Double Olympic champion Mo Farah showed no ill effects of his 10,000m world triumph as he returned to the Luzhniki Stadium in Moscow for the 5,000m heats.
The 30-year-old, who is the defending world champion over the shorter distance, was never stretched as he came home fifth in his heat in a time of 13:23.93minutes.
Farah is bidding to become only the second man after Ethiopia’s Kenenisa Bekele to do the long-distance double at both an Olympics and a World Championships in Moscow.
And, after jogging over the line alongside training partner Galen Rupp of the USA, Farah insisted that all his attention was now focused on rest and recovery ahead of Friday’s final.
“That was alright, I just wanted to do as little work as possible,” he said. “Freshen my legs up and just get ready for the final and I did that.
“I feel alright, the team and the physio have been looking after me and other than that I have just been resting up.
“This is just prelims, which is always going to feel harder, you know you have got to get up early in the morning and I’m not a morning person.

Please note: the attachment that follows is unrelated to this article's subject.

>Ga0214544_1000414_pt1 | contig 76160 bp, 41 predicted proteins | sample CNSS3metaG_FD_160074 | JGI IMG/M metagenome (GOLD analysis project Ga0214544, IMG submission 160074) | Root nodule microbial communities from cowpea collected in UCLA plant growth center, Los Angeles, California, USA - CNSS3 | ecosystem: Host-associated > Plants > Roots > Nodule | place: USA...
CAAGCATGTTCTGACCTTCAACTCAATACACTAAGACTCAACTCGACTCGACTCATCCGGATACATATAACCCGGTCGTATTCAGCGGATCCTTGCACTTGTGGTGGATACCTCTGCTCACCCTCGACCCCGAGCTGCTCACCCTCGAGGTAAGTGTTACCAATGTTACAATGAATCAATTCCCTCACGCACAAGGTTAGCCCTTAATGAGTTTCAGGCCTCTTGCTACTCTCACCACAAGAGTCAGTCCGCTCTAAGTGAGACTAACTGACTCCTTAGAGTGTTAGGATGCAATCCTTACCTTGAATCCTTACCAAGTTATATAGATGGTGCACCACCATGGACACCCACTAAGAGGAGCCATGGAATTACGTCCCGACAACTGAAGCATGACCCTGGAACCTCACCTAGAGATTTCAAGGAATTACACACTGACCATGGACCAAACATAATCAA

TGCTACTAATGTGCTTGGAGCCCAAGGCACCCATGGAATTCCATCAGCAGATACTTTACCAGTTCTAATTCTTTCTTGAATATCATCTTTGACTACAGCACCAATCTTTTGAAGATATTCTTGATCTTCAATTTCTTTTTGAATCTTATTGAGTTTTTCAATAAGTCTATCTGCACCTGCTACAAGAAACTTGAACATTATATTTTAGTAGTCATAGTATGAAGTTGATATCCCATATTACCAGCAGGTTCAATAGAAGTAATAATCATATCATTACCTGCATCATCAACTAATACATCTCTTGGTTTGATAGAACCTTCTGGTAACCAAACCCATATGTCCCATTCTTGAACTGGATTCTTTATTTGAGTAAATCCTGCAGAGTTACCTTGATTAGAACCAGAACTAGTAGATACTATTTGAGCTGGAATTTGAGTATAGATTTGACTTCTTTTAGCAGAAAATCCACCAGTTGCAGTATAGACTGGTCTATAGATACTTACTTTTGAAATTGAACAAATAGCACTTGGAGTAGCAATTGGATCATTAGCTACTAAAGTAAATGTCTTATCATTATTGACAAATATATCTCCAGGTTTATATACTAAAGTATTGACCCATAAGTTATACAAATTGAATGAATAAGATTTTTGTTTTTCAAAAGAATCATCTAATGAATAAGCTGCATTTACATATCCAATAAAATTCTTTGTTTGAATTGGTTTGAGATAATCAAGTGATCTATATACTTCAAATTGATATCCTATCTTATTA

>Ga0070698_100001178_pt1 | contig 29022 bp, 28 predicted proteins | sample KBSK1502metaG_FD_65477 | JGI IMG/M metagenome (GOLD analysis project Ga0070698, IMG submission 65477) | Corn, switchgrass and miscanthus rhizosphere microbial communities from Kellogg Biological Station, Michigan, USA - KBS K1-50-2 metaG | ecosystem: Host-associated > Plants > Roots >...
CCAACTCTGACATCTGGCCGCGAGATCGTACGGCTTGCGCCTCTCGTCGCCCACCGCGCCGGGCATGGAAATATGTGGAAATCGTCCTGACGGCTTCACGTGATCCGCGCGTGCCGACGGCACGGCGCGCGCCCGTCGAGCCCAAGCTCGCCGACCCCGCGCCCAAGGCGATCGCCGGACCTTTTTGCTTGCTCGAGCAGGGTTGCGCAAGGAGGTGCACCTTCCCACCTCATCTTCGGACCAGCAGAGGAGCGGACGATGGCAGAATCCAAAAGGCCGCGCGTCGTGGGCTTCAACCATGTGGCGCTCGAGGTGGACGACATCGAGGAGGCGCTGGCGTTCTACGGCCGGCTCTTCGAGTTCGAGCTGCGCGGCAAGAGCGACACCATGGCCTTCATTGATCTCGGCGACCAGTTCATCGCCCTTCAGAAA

“But you have to deal with it, get it out the way and Galen and I knew the top five qualified so we just saved as much energy as possible.
“I just wanted to run comfortably, it was about going through so that was a job well done and it’s on to the next step now.”
Elsewhere, Katarina Johnson-Thompson climbed one place to fifth after a superb morning that saw her set two new personal bests.
She kicked things off with a best leap of 6.56m in the long jump before launching the javelin 40.86m – more than two metres further than she ever has done before.
The 20-year-old is now on 5450 points with just the 800m left with an outside chance of a medal as she sits 42 points off Holland’s Dafne Schippers in third.
Meanwhile, Robbie Grabarz insists patience is indeed a virtue after he soared into the high jump final as the joint number one qualifier.
The Olympic bronze medallist has endured a frustrating season to date, his best heading to Moscow sitting at 2.31m – six centimetres off his personal best.
But Grabarz showed no signs of struggle on the world stage as he cleared his all of his four heights at the first time of asking – including 2.29m – to ease into the championships.
And the 25-year-old admits his safe passage was all down to remaining calm this year when things haven’t been going his way.
“It was really nice to come out and qualify strongly,” he said. “Early starts aren’t really a problem to me so that probably played into my advantage – I saw a couple of the other guys really struggle.
“It’s been a rubbish season really but I’ve had to be patient and we’ll see what happens on Thursday.”
© Sportsbeat 2013